CAMP BONDSTEEL, Kosovo — Mayors from across Multinational Battle Group East’s area of operation visited Camp Bondsteel July 9 to meet the incoming commander, Army Col. Francisco J. Neuman.
During this meeting they also had the opportunity to say goodbye to the outgoing commander Army Brig. Gen. Alan S. Dohrmann.
The event kicked off with appetizers and greetings from Dohrmann, who thanked the mayors for their help and praised the progress made during the NATO Kosovo Force (KFOR) 12 rotation. He also asked for their assistance during the transition to the new commander.
“Instrumental in that progress has been the support that all of the mayors and local governments in our sector have shown our Liaison and Monitoring Team (LMT) soldiers since we arrived in Kosovo,” said Dohrmann. “The LMTs are the primary connection between Battle Group East and the people in our area of responsibility and they would not have been as successful without important assistance from the municipalities that came in the form of office space, information and friendship. Thanks to all of you for providing this assistance.”
Dohrmann continued by introducing Neuman, the officer that will be replacing him as commander of MNBG E on July 24.
“It is with mixed feelings that we prepare to handover responsibility,” said Dohrmann. “Soon, soldiers from KFOR 12 and I will be departing Kosovo, a place we have called home for the better part of nine months. This land and its wonderful people will always hold a special place in our hearts.”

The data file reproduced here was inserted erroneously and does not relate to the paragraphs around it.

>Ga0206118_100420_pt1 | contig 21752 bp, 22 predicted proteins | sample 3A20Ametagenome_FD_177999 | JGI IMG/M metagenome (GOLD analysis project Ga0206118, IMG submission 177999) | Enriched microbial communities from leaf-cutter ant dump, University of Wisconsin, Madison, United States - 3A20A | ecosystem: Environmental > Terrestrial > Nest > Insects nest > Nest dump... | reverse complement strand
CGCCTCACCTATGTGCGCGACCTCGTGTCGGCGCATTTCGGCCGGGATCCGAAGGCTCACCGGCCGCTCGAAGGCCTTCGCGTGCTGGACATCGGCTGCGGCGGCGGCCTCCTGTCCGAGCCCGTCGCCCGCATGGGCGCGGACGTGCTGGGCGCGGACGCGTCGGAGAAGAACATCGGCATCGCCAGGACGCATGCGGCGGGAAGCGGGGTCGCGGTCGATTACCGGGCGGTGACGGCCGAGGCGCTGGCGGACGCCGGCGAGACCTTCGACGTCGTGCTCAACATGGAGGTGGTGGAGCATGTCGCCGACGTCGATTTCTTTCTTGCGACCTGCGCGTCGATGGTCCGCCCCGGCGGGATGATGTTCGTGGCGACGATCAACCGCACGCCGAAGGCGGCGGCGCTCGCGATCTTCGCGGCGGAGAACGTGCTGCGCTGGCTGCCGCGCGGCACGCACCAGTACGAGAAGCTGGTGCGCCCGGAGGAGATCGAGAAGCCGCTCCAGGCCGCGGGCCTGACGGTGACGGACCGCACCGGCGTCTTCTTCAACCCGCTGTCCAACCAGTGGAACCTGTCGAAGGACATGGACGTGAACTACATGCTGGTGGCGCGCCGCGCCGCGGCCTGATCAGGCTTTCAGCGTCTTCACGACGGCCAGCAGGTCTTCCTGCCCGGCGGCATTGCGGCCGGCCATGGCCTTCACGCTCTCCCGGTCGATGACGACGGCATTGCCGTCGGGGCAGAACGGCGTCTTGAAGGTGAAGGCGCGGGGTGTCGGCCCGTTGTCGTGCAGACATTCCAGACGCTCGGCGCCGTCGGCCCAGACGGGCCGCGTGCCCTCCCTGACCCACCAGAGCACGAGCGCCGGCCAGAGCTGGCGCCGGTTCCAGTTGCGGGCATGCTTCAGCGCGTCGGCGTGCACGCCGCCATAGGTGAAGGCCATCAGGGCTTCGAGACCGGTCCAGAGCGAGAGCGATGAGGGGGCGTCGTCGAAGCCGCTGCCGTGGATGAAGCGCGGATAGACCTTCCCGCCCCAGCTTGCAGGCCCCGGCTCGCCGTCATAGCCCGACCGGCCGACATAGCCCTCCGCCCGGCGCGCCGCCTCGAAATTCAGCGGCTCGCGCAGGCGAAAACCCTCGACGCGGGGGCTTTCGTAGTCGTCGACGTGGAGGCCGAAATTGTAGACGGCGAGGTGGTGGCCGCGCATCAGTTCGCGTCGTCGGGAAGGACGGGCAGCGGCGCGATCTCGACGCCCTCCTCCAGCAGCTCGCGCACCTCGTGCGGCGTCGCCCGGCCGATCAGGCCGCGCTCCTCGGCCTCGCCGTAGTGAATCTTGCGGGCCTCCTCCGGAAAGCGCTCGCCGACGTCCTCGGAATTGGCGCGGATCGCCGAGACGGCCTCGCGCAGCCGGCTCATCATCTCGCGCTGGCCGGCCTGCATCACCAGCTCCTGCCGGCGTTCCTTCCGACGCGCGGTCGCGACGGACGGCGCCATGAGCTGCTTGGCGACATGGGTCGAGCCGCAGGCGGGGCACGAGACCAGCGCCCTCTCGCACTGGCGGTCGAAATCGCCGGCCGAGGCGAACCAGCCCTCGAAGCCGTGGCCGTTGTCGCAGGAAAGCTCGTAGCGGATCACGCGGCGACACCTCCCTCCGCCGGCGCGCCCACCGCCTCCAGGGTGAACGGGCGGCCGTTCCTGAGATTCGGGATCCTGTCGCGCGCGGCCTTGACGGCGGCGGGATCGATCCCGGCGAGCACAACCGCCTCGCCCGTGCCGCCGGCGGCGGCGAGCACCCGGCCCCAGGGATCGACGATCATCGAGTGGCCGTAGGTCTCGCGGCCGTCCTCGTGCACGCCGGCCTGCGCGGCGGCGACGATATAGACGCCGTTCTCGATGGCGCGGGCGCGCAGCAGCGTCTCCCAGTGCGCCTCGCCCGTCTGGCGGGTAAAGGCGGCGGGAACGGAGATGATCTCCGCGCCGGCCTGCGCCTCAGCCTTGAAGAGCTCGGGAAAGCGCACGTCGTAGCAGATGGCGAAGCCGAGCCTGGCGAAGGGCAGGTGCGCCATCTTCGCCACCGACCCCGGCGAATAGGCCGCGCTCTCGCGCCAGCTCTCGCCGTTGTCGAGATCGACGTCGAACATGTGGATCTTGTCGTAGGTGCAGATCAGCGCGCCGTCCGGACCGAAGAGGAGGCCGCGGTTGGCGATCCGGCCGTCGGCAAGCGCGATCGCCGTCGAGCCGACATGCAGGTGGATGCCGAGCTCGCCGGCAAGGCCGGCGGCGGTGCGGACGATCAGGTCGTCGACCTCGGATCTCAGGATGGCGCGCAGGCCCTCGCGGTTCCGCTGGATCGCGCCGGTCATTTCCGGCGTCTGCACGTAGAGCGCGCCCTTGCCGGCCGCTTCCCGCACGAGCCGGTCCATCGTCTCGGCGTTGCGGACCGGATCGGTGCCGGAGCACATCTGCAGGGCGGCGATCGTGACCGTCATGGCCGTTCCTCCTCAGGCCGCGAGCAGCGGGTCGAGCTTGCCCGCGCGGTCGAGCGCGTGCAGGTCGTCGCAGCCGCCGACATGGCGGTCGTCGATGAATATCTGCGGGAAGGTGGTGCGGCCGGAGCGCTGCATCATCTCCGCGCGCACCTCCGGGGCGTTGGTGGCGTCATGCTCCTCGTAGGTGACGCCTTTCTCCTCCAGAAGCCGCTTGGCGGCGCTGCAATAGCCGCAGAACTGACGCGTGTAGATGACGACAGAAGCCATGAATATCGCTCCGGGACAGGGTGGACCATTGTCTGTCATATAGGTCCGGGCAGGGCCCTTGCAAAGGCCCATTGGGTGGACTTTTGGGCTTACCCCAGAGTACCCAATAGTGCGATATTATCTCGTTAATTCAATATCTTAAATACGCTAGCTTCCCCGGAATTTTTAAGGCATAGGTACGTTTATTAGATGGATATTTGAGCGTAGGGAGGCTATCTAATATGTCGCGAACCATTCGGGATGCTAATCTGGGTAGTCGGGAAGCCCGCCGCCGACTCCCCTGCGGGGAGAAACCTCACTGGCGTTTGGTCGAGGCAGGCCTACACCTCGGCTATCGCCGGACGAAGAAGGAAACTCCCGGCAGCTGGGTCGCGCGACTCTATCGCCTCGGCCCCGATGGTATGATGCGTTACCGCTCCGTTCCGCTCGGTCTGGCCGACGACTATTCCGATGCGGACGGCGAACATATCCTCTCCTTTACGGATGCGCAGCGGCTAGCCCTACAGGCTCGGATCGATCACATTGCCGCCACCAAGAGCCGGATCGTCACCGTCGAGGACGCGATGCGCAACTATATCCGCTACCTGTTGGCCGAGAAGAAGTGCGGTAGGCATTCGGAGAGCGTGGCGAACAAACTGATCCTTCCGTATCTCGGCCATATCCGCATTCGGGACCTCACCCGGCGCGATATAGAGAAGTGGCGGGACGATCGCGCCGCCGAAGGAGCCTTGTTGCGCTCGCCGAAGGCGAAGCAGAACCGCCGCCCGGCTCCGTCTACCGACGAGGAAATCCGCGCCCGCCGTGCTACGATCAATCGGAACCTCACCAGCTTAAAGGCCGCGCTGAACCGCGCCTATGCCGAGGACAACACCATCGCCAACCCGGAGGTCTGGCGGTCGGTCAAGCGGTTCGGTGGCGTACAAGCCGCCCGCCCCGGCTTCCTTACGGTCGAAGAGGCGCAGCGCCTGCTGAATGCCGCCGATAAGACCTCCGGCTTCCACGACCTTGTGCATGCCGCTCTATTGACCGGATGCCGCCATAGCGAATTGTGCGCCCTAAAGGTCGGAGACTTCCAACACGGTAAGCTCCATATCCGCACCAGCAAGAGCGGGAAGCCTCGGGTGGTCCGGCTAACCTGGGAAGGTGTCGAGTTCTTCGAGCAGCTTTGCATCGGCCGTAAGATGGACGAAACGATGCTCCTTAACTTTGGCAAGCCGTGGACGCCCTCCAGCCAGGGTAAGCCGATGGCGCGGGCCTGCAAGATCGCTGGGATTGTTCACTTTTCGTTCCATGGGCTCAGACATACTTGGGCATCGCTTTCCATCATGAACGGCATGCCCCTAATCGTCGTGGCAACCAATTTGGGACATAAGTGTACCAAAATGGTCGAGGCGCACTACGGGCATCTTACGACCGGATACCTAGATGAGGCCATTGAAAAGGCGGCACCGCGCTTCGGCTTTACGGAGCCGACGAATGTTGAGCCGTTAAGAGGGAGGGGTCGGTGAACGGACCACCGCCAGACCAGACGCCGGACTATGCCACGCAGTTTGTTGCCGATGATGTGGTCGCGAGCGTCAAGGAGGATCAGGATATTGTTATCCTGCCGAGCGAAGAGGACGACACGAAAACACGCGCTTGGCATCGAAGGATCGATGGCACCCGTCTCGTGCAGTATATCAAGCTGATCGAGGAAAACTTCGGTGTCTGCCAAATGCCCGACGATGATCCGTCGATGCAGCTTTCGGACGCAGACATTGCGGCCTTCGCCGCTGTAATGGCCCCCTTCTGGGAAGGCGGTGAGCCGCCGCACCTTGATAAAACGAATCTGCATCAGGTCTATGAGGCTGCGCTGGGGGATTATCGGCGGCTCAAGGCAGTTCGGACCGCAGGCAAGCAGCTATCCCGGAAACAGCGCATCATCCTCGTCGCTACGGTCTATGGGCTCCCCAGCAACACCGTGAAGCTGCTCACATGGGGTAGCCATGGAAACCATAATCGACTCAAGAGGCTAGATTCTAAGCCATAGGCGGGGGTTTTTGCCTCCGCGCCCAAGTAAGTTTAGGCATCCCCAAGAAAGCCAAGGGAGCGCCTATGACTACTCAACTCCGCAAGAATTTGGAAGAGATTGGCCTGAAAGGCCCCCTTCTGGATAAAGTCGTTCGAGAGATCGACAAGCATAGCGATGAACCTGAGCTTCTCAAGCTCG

After Dohrmann’s remarks, Neuman thanked the mayors for attending the meeting and explained his past history with Kosovo.
“It’s a pleasure to meet and visit with you this afternoon,” said Neuman. “I look forward to working with you and continuing the excellent relationships built by KFOR 12. This is not my first time in Kosovo. This is my third deployment here. I came in 2000 and then again in 2006-2007. I have seen the imporvements made by the people here and I can honestly say I feel a part of the history here."
After Neuman’s remarks each mayor took a few minutes to thank Dohrmann for everything he and his team accomplished during his rotation and to greet Neuman. Dohrmann then presented gifts to each mayor.
“I have been inside each of your offices,” said Dohrmann. “I have seen flags, patches and coins. I wanted to get you all a unique gift, something you will remember, and something that signifies North Dakota.”
Each mayor was given a statuette made of lignite coal, a mineral found in both North Dakota and Kosovo, in the shape of a bison, an animal native to the North Dakota area.
“It will be difficult to say good-bye to our friends and colleagues who will remain here after we are gone, but there is also a great sense of excitement among our soldiers to return home and reunite with our families," said Dohrmann. "Most importantly, we will all leave with a sense of satisfaction over their good work here in Kosovo and the significant progress we have seen first-hand.”